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The versioning of our npm packages adheres to Semantic Versioning (SemVer) principles, providing an unambiguous reflection of changes in each new release. Each version number is denoted in the format of:
Given this structure:
- The MAJOR version increment denotes incompatible API changes.
- The MINOR version increment denotes backward-compatible functionality additions.
- The PATCH version increment denotes backward-compatible bug fixes.
Packages in Development
In certain cases, namely during the development stage, a package version might start with 0.x.x. This indicates that there’s no guarantee of API stability or backward compatibility. For packages in this stage, the rules for version increments are slightly different:
- Minor version 0.y.z is incremented for each subsequent release.
- Patch version 0.0.z is incremented for backward-compatible bug fixes.
Transitioning to Stability
When a package reaches stability, we start the version at 1.0.0. This is because the caret (^) in the ^1.x.x pattern allows minor and patch updates that are supposed to be backward-compatible. Conversely, if ^1.0.x is used, only patch updates are allowed.
This adheres to SemVer conventions, indicates API stability, sets clear expectations, and allows for safer automatic updates.
Principles of Semantic Versioning
Following the Semantic Versioning (SemVer) principles allows us to communicate effectively about the changes in our software, particularly in terms of compatibility and stability. Here are the core principles we follow:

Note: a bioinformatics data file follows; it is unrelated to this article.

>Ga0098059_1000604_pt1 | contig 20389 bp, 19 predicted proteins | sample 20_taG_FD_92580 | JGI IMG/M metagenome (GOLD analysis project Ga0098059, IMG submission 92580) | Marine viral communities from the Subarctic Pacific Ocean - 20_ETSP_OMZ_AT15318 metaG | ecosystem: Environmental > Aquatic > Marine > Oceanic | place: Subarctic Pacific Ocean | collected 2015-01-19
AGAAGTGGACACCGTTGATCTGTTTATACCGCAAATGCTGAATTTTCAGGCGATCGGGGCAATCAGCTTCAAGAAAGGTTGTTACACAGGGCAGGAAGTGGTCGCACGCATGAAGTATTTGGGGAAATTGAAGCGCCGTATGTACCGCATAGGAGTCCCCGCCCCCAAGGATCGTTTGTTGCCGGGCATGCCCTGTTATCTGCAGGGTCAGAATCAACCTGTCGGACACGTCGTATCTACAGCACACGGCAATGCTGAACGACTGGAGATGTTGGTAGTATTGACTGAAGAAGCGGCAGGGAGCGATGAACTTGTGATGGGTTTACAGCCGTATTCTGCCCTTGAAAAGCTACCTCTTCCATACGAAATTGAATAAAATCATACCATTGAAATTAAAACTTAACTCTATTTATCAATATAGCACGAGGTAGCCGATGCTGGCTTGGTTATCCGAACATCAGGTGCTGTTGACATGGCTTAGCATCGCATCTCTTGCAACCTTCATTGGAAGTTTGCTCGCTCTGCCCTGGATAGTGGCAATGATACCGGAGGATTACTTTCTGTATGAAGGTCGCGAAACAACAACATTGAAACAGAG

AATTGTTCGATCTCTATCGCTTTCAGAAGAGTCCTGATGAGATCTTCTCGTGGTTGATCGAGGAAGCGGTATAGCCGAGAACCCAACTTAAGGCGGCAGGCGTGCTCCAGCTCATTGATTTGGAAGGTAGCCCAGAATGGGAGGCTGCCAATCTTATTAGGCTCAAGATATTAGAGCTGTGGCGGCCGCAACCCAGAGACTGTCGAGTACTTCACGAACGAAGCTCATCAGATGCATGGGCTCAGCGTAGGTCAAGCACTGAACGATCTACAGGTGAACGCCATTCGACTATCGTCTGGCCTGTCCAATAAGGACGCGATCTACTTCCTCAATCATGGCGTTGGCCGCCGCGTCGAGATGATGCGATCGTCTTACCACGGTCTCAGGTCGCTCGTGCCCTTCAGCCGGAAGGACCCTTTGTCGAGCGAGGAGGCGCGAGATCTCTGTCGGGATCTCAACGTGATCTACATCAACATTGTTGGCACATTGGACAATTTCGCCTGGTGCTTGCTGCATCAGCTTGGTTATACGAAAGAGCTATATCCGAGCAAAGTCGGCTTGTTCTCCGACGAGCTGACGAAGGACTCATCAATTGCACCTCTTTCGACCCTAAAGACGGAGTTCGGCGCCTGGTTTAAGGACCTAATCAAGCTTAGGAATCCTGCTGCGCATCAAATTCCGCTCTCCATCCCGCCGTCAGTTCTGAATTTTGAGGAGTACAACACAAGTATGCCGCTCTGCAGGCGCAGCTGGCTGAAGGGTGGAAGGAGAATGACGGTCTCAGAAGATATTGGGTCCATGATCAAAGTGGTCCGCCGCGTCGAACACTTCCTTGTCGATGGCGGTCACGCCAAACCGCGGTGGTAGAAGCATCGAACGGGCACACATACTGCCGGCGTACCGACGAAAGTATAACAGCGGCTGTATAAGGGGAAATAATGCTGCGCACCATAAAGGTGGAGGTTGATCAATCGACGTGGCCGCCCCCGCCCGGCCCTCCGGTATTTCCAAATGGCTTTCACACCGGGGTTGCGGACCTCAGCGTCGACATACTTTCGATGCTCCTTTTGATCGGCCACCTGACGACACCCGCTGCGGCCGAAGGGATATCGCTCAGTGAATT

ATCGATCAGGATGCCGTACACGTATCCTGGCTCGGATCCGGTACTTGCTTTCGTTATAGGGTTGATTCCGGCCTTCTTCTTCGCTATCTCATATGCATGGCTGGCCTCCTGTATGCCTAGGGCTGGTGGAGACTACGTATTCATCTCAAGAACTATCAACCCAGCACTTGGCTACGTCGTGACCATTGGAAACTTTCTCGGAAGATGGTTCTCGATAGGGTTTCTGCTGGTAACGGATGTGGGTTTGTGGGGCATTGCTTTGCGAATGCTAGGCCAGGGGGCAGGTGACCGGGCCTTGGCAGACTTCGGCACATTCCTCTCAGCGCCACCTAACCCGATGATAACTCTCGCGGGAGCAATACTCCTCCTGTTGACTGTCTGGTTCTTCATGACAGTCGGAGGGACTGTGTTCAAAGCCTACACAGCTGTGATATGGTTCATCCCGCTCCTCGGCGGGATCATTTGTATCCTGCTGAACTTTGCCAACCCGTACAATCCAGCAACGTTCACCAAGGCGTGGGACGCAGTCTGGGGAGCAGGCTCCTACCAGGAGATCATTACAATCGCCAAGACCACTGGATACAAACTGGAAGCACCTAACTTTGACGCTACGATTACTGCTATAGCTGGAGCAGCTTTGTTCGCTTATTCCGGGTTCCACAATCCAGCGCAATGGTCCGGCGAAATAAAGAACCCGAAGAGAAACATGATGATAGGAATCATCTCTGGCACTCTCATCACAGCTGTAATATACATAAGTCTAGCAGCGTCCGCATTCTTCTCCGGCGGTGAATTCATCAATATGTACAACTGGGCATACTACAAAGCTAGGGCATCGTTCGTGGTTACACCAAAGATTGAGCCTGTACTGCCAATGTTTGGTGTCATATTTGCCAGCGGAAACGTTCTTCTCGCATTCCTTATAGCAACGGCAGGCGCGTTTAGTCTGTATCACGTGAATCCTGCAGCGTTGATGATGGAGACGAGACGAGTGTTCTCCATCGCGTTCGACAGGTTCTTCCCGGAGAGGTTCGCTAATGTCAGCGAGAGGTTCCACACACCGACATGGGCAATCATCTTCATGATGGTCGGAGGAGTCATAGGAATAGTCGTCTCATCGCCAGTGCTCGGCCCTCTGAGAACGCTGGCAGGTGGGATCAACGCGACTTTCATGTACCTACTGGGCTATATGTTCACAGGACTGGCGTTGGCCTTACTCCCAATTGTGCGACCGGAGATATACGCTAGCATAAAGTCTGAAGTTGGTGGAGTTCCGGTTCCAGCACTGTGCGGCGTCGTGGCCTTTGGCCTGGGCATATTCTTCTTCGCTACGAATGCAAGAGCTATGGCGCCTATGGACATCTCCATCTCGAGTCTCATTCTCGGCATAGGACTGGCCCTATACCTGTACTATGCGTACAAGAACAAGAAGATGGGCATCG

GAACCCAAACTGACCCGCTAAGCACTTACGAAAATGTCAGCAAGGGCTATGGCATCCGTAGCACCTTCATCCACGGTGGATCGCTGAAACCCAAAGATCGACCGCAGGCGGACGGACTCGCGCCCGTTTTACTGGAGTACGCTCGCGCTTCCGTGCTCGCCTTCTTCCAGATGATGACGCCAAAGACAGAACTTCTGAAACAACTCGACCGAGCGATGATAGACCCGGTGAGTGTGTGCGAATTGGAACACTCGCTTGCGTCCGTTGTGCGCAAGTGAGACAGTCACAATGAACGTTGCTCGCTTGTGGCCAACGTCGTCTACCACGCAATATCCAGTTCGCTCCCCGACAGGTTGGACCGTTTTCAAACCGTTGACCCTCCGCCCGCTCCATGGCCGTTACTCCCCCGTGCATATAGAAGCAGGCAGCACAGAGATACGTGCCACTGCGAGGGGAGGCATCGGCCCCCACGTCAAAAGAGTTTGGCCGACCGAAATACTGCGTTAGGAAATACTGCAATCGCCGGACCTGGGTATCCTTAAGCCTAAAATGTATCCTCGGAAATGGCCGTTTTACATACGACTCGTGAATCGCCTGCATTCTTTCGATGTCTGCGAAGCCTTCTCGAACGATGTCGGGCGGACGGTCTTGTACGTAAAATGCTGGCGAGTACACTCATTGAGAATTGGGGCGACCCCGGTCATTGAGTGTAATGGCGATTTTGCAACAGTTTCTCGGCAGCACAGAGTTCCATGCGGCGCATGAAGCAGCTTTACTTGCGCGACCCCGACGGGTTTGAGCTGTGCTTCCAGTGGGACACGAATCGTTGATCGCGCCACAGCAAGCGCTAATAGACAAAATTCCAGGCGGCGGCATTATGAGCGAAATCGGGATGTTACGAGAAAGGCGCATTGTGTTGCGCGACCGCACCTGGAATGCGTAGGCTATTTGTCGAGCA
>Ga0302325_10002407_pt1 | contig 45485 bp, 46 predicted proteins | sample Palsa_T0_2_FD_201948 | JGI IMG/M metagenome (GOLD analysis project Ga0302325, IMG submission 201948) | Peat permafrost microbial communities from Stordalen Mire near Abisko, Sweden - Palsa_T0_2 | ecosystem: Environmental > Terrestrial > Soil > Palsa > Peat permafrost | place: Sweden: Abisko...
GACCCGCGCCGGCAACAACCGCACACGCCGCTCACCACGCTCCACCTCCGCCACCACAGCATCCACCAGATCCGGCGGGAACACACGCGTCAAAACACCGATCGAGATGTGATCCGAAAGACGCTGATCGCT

The MAJOR version increment represents incompatible changes in our software. This signals users and system administrators that significant modifications may be required to accommodate the new version.
The MINOR version increment represents the addition of backward-compatible functionalities. These new features should not interfere with the existing system setup, and users can continue using the software without any significant adjustments.
The PATCH version increment signifies backward-compatible bug fixes. This ensures users have access to the most stable and reliable version of the software without changes in functionality or system compatibility.
By adhering to these Semantic Versioning (SemVer) principles, we strive to maintain and communicate the balance between introducing new functionalities, fixing bugs, and ensuring backward compatibility. Our aim is to provide clarity and confidence to our users and stakeholders about the changes they can expect in each new software version.